Houses on the Rimac could be washed away at any moment

March 19th, 2009

Since mass migration from rural Peru expanded the city of Lima to its current size, people have been building on land they really shouldn’t have been. People built their new homes on land that wasn’t theirs but were eventually issued titles too when they became entrenched and established. A process that in Peru is called “invading”, this is how most of the poorer districts of Lima got started – districts that now have sewage and water systems, streets, hospitals restaurants. Sometimes, the homes of the newly arrived where built not only on land that wasn’t theirs, but on land where it isn’t safe to do so. You see this all the time with shacks clinging onto steep sandy cliffs.

Just north of the colonial centre of Lima, a few blocks walk from Av. Argentina and Las Malvinas, are several disorganised blocks of houses on part of the flood plain of the river Rimac.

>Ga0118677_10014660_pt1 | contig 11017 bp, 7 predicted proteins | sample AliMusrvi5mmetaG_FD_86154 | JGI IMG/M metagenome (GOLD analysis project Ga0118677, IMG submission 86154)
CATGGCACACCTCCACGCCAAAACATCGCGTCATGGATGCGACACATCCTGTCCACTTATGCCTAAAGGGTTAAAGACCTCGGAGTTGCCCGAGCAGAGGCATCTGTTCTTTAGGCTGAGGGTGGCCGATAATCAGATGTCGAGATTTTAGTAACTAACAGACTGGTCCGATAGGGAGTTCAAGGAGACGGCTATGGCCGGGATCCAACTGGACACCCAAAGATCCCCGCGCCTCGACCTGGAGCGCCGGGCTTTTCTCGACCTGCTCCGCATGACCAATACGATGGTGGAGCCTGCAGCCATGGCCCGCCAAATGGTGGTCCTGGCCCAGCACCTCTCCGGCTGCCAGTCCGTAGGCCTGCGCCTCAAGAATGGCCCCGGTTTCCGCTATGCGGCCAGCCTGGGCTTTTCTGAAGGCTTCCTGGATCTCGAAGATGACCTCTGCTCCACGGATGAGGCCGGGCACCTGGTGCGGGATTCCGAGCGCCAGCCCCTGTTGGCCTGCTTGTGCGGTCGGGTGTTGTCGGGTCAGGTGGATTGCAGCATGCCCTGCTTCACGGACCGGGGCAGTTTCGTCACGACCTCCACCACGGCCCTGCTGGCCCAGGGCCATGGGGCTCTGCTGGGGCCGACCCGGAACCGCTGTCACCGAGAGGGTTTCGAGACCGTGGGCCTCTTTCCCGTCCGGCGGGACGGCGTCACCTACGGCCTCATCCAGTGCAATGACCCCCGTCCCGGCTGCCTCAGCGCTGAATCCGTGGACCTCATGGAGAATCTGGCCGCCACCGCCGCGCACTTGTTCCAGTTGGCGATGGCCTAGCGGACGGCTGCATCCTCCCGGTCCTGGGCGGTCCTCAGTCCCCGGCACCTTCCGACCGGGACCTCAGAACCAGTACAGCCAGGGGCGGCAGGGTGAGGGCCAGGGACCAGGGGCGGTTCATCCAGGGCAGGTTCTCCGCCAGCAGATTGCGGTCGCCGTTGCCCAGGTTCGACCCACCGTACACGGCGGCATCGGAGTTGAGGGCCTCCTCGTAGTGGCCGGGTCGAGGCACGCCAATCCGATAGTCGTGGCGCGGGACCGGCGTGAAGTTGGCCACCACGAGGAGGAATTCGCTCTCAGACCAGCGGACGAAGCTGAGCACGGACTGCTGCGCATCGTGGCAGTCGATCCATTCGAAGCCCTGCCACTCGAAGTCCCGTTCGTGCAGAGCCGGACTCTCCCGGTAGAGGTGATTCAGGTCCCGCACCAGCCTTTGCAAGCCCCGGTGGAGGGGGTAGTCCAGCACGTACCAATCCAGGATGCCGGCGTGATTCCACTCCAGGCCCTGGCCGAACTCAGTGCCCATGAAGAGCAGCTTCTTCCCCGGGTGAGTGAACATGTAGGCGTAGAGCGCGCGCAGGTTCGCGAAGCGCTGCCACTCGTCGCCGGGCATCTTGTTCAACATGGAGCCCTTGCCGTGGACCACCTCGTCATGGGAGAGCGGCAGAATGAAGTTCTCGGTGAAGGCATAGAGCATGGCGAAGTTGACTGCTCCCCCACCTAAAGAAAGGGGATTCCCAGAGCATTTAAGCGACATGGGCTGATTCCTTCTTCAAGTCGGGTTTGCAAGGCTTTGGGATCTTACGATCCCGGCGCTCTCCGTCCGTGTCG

Head of the National Civil Defense Institute of the Central Coast (INDECI) James Atkins gave his yearly warning that always comes to nothing… the rains in the Andes at this time of year may cause a high river that could wash homes along Avenida Moreles Duárez away.

Danger area along the river Rimac

Danger area along the river Rimac

The part of the flood plain that the houses are on is slightly raised from the river itself, which has formed a small mud cliff. However, when the river is stronger the water flows along the side of this mud bank slowly washing it away.

The risk is permanent, but increases ten fold at this time of year.

The shape of the flood plain is obvious

The shape of the flood plain is obvious

“This is an old problem, one which we have talked about with the authorities and the public. Each year we do this monitoring of the river and see that these families are living in a permanent state of high vulnerability”, the agency told Andina.

INDECI recommends that the local governments of Cercado de Lima, Rimac and San Martin de Porres to relocate about 42 blocks of buildings. Unfortunately, the residents themselves refuse to leave.

Last year one person was killed when a home slid into the river. The victim’s brother was able to survive by clinging on to one of the remaining walls.

“We shouldn’t wait for another house to fall”, stressed the regional director of INDECI.

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